ADB lowers India's GDP projection for FY23 to 6.3%, FY24 retained at 6.7% | Mint
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Business News/ Economy / ADB lowers India's GDP projection for FY23 to 6.3%, FY24 retained at 6.7%
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ADB lowers India's GDP projection for FY23 to 6.3%, FY24 retained at 6.7%

The Asian Development Bank lowered India's gross domestic product (GDP) projection by one percentage point for fiscal 2022-2023 to 6.3 per cent from 6.4 per cent.

ADB lowers India's GDP projection for FY23 to 6.3 per cent from 6.4 per centPremium
ADB lowers India's GDP projection for FY23 to 6.3 per cent from 6.4 per cent

The Asian Development Bank (ADB) lowered India's gross domestic product (GDP) projection by one percentage point for fiscal 2022-2023 to 6.3 per cent from 6.4 per cent. The economic growth estimate was revised down on account of slowing exports and the likely impact of erratic rainfall on agriculture output.

The GDP projection for current fiscal (2023-2024) however, was retained at 6.7 per cent, when rising private investment and industrial output are expected to drive growth. Indian growth in the rest of this fiscal year and next will be propelled by robust domestic consumption as consumer confidence improves, and by investment, including large increases in government capital expenditure, according to the Asian Development Outlook September 2023.

ADB outlook on Indian economy

"As slowing exports could foment headwinds for the economy, and erratic rainfall patterns are likely to undermine agricultural output, the growth forecast for FY2023 is revised down marginally to 6.3 per cent," ADB said.

The downside risks arise from global geopolitical tensions, which may further create economic uncertainty and/or lead to a rapid rise in global food prices, ADB said. Further weather-related shocks either at the time of harvesting of kharif season (July-October) or during the October-April Rabi season may further affect agriculture growth, it said.

On the upside, it said, economic growth could be higher in FY25 than expected if foreign direct investment inflows are larger, particularly in the manufacturing sector, as a result of multinational corporations diversifying their supply chains by including India as a production location.

India’s GDP grew by 7.8 per cent year on year in the first quarter of current fiscal, reflecting strong growth in services and rising investment fueled by public investment and bank credit to the private sector.

ADB outlook on India's inflation trajectory

On inflation, the ADB report said, it moderated from 6.7 per cent in 2022 to 5.5 per cent in 2023. "Inflation has moderated broadly, but the forecast for FY2023 (2023-24) is raised owing to a spike in food prices, and the forecast for FY2024 (2024-25) is marginally lowered as core inflation moderates," it said.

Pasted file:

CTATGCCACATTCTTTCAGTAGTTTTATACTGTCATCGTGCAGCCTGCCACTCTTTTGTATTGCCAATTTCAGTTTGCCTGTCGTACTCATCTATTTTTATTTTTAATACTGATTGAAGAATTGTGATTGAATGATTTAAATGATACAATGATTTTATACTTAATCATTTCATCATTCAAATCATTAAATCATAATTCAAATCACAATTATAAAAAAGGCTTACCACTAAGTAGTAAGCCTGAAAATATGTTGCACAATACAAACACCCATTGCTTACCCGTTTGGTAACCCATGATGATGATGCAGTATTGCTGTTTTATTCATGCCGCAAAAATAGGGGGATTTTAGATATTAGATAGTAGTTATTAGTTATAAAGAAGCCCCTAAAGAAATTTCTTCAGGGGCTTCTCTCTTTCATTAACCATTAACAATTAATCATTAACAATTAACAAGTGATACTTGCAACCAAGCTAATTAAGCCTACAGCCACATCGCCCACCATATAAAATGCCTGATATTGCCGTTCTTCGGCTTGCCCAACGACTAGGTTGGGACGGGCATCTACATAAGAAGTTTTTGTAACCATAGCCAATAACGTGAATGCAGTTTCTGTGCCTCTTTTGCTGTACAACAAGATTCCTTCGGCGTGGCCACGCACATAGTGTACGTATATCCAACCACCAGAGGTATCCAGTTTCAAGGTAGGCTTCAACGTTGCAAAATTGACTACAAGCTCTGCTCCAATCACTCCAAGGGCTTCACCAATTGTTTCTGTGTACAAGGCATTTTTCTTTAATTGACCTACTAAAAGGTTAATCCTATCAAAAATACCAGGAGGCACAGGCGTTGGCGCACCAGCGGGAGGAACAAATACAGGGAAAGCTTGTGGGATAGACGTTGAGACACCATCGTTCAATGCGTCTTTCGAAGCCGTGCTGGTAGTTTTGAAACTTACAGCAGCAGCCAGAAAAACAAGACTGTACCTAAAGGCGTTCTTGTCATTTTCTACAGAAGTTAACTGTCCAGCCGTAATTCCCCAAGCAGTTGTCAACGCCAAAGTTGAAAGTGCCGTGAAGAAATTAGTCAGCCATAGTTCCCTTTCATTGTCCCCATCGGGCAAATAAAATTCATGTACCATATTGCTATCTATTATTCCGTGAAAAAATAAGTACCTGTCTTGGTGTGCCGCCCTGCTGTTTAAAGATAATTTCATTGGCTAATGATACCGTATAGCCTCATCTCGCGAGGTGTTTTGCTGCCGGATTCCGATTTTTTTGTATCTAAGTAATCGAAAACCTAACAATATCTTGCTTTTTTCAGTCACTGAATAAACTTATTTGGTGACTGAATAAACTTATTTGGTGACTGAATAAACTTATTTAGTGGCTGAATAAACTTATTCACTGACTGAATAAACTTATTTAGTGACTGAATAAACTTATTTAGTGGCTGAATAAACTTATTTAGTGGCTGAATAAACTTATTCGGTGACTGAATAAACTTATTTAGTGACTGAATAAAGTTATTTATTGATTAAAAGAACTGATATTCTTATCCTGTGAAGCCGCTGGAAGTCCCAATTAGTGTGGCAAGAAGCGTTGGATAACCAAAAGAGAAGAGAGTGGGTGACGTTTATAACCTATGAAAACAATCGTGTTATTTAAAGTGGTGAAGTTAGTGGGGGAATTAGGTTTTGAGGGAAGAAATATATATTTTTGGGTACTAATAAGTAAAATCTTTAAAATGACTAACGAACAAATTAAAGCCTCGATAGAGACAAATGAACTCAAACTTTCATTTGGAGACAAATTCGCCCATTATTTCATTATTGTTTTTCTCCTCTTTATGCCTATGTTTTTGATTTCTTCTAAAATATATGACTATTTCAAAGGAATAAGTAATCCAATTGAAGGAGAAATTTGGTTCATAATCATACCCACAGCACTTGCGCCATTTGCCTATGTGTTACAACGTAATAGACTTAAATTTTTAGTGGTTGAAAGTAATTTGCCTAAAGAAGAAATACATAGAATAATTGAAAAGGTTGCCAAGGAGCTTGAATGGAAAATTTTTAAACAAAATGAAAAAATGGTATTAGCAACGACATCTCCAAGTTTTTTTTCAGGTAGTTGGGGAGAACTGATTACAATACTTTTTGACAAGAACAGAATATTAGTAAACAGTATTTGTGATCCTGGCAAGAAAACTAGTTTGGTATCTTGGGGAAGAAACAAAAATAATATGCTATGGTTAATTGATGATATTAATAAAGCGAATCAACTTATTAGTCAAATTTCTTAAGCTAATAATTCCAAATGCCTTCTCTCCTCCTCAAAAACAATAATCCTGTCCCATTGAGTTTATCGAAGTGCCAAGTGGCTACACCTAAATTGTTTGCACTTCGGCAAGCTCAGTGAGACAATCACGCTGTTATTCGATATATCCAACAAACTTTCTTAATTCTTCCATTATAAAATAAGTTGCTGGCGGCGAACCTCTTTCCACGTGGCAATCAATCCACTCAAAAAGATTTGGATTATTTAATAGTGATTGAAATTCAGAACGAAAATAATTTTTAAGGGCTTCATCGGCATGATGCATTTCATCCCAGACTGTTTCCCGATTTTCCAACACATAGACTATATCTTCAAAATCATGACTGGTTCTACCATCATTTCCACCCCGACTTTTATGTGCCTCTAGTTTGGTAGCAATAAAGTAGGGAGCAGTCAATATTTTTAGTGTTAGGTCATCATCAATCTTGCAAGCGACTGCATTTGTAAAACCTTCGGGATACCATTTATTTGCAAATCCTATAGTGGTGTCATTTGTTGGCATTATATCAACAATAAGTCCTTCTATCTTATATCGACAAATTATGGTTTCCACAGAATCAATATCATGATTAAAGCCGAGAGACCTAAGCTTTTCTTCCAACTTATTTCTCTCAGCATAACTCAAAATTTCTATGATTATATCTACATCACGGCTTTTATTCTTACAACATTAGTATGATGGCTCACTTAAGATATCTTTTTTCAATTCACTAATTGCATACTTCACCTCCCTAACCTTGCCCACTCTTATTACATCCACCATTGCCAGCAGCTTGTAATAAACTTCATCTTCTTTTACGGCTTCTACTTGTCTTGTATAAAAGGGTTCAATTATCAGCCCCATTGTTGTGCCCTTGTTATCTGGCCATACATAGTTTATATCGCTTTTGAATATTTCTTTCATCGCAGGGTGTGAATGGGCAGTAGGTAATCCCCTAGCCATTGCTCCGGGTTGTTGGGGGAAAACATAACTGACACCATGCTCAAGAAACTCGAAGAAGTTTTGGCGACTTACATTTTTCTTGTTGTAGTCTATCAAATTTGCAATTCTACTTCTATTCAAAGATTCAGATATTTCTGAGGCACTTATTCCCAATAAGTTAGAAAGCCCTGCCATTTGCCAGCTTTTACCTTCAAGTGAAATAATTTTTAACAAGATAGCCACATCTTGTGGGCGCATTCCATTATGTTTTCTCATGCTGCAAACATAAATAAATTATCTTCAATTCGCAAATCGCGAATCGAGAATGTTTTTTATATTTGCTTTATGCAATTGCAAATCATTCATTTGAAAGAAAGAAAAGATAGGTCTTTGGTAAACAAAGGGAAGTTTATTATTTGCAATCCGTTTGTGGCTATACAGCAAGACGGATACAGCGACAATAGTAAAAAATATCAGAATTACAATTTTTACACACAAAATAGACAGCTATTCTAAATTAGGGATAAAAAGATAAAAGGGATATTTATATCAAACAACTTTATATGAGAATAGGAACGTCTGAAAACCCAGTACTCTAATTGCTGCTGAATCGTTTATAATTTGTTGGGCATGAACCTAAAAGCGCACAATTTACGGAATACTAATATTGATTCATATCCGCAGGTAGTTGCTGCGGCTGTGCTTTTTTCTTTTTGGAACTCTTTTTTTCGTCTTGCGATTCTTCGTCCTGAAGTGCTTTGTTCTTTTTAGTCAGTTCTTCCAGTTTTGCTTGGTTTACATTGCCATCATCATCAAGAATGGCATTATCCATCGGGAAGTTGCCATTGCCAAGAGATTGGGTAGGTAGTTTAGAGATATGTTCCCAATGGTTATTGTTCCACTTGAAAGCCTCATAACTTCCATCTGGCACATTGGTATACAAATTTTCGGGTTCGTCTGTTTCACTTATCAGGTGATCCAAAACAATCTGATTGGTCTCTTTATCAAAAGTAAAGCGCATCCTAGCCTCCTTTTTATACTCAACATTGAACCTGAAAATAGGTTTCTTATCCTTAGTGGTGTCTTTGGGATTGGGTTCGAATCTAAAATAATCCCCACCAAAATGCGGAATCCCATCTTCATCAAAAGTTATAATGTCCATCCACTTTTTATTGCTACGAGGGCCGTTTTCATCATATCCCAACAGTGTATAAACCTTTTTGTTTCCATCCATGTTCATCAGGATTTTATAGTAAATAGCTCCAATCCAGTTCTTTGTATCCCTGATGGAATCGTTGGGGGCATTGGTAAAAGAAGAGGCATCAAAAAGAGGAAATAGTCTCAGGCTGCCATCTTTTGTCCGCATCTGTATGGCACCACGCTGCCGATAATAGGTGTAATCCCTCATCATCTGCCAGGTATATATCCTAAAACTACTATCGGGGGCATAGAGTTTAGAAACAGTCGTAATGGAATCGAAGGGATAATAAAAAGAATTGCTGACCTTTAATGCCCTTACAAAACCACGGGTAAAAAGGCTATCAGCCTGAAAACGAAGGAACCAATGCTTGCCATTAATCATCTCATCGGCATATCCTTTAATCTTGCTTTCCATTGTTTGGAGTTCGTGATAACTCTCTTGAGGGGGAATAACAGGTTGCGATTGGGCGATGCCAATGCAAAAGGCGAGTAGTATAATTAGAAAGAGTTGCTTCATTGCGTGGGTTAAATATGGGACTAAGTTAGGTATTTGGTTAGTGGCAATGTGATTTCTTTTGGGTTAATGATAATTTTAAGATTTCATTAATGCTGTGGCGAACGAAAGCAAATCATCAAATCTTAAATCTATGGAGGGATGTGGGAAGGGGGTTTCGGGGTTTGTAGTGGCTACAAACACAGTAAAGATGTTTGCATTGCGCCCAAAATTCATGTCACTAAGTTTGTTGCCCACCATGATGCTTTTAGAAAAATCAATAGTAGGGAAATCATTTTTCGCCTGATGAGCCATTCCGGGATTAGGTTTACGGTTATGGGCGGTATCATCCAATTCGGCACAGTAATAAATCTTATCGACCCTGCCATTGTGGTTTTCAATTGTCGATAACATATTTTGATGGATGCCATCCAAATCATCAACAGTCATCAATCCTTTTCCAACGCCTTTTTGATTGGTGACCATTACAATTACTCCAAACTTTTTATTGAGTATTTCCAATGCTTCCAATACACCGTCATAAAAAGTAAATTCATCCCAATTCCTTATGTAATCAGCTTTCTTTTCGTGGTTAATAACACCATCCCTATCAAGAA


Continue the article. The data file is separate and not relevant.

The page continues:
The forecast is higher than the bank's April 2023 estimate because of unexpectedly high food prices, it said, adding, inflation is expected to moderate to 4.2 per cent in FY2024, slightly lower than previously forecast, due to core inflation becoming more subdued.

This forecast takes into account the effect of various government policy actions to reduce inflation, including export prohibition on non-basmati varieties of rice, export duties on other rice varieties, the maintenance of buffer stocks of pulses and onions, the removal of import duties on pulse imports, and a new fuel subsidy for cooking gas.

ADB lowers Asia's GDP projection

ADB also lowered the economic growth forecast for developing Asia to 4.7 per cent this year, which is lower than the 4.8 per cent expansion the bank had forecast in April, according to ADB. Growth in China will likely come in at 4.9 per cent this year, slower than the 5 per cent seen previously.

‘’Domestic demand is continuing to support developing Asia’s growth. The reopening of the People’s Republic of China, rebounding tourism, resilient service sectors, healthy money transfers into the region, and stable financial conditions are all helping support economic activity,'' said ADB on Asia's eocnomic outlook.

ADB cited three main risks to the outlook — impact of the weakness in China’s property sector, sporadic supply disruptions from Russia’s invasion of Ukraine and export curbs amid the risk of droughts and floods caused by El Nino.

“Developing Asia continues growing robustly, and inflation pressures are receding," ADB Chief Economist Albert Park said. “Some central banks in the region have started to lower interest rates, which will help boost growth."

 

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Published: 20 Sep 2023, 07:00 PM IST
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